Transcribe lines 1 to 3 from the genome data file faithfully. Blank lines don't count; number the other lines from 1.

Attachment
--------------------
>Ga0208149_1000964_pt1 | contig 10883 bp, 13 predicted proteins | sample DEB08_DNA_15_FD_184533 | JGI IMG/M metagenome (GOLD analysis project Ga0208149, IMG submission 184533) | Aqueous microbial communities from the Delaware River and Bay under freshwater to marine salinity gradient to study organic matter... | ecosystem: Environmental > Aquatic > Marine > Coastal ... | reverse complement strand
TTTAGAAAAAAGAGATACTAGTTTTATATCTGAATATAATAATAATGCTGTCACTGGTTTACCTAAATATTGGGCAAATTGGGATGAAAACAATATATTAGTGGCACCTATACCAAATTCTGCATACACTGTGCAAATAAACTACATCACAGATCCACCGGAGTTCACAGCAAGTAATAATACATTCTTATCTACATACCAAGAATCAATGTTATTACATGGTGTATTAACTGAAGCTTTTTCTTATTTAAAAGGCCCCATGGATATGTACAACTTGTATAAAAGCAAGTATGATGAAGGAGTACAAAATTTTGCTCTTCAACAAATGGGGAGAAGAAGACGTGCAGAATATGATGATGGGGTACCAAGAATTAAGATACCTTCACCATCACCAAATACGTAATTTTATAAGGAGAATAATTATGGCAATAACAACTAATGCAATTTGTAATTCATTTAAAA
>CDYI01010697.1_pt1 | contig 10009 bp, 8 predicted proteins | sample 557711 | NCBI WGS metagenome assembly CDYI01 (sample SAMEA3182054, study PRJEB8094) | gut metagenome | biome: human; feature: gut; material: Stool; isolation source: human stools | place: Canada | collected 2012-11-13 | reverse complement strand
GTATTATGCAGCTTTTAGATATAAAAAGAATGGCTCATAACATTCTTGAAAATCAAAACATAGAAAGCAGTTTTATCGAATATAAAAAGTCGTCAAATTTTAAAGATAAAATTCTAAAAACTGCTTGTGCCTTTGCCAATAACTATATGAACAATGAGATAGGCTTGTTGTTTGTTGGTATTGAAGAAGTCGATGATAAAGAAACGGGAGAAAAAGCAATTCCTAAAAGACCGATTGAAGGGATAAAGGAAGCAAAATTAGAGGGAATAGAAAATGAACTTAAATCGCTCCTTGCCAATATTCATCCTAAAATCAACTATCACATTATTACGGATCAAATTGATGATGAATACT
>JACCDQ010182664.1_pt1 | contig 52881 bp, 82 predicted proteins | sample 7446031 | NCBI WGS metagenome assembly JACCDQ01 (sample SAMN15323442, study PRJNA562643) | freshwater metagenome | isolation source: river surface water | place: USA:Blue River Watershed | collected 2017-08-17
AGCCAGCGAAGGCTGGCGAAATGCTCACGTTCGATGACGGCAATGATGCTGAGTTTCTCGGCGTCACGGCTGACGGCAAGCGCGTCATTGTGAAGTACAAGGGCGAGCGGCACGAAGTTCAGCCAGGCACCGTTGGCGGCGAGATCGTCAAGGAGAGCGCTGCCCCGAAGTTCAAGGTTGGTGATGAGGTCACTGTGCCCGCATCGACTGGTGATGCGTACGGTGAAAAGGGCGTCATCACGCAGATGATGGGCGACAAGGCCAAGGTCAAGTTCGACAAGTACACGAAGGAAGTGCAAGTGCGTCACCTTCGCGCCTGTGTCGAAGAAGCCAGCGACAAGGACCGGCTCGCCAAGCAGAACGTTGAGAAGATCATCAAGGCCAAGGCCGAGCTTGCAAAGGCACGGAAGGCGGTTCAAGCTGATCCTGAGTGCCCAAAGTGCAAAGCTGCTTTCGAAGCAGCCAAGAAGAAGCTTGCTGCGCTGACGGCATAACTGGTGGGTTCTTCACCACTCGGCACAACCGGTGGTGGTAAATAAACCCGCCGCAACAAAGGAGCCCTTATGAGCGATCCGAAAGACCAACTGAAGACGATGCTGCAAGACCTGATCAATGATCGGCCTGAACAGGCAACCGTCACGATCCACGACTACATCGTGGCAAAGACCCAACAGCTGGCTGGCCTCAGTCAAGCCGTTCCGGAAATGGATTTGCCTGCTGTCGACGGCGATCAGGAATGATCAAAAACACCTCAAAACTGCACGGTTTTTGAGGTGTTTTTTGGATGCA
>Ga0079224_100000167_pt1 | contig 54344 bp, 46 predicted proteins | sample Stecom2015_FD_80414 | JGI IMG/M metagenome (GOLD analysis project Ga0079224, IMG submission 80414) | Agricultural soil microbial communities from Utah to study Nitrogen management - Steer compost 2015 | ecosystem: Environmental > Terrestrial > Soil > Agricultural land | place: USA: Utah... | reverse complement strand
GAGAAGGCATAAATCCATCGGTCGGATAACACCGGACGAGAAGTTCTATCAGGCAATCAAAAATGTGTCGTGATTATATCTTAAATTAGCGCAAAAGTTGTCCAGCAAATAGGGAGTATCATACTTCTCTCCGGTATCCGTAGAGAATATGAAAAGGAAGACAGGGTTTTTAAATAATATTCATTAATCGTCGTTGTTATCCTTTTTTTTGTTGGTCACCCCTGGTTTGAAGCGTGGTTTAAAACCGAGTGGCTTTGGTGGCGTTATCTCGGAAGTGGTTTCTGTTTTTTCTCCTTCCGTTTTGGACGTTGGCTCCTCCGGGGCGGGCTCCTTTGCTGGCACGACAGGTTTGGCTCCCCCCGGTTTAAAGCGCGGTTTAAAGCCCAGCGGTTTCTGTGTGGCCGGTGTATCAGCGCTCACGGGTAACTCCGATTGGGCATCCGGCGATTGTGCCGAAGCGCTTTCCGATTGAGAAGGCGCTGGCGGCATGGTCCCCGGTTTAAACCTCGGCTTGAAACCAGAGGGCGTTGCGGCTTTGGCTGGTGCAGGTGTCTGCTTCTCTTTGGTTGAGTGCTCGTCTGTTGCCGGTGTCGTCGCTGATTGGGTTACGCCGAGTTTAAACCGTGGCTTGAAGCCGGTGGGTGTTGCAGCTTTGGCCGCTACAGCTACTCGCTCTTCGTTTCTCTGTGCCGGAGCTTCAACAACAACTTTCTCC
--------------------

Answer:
>Ga0208149_1000964_pt1 | contig 10883 bp, 13 predicted proteins | sample DEB08_DNA_15_FD_184533 | JGI IMG/M metagenome (GOLD analysis project Ga0208149, IMG submission 184533) | Aqueous microbial communities from the Delaware River and Bay under freshwater to marine salinity gradient to study organic matter... | ecosystem: Environmental > Aquatic > Marine > Coastal ... | reverse complement strand
TTTAGAAAAAAGAGATACTAGTTTTATATCTGAATATAATAATAATGCTGTCACTGGTTTACCTAAATATTGGGCAAATTGGGATGAAAACAATATATTAGTGGCACCTATACCAAATTCTGCATACACTGTGCAAATAAACTACATCACAGATCCACCGGAGTTCACAGCAAGTAATAATACATTCTTATCTACATACCAAGAATCAATGTTATTACATGGTGTATTAACTGAAGCTTTTTCTTATTTAAAAGGCCCCATGGATATGTACAACTTGTATAAAAGCAAGTATGATGAAGGAGTACAAAATTTTGCTCTTCAACAAATGGGGAGAAGAAGACGTGCAGAATATGATGATGGGGTACCAAGAATTAAGATACCTTCACCATCACCAAATACGTAATTTTATAAGGAGAATAATTATGGCAATAACAACTAATGCAATTTGTAATTCATTTAAAA
>CDYI01010697.1_pt1 | contig 10009 bp, 8 predicted proteins | sample 557711 | NCBI WGS metagenome assembly CDYI01 (sample SAMEA3182054, study PRJEB8094) | gut metagenome | biome: human; feature: gut; material: Stool; isolation source: human stools | place: Canada | collected 2012-11-13 | reverse complement strand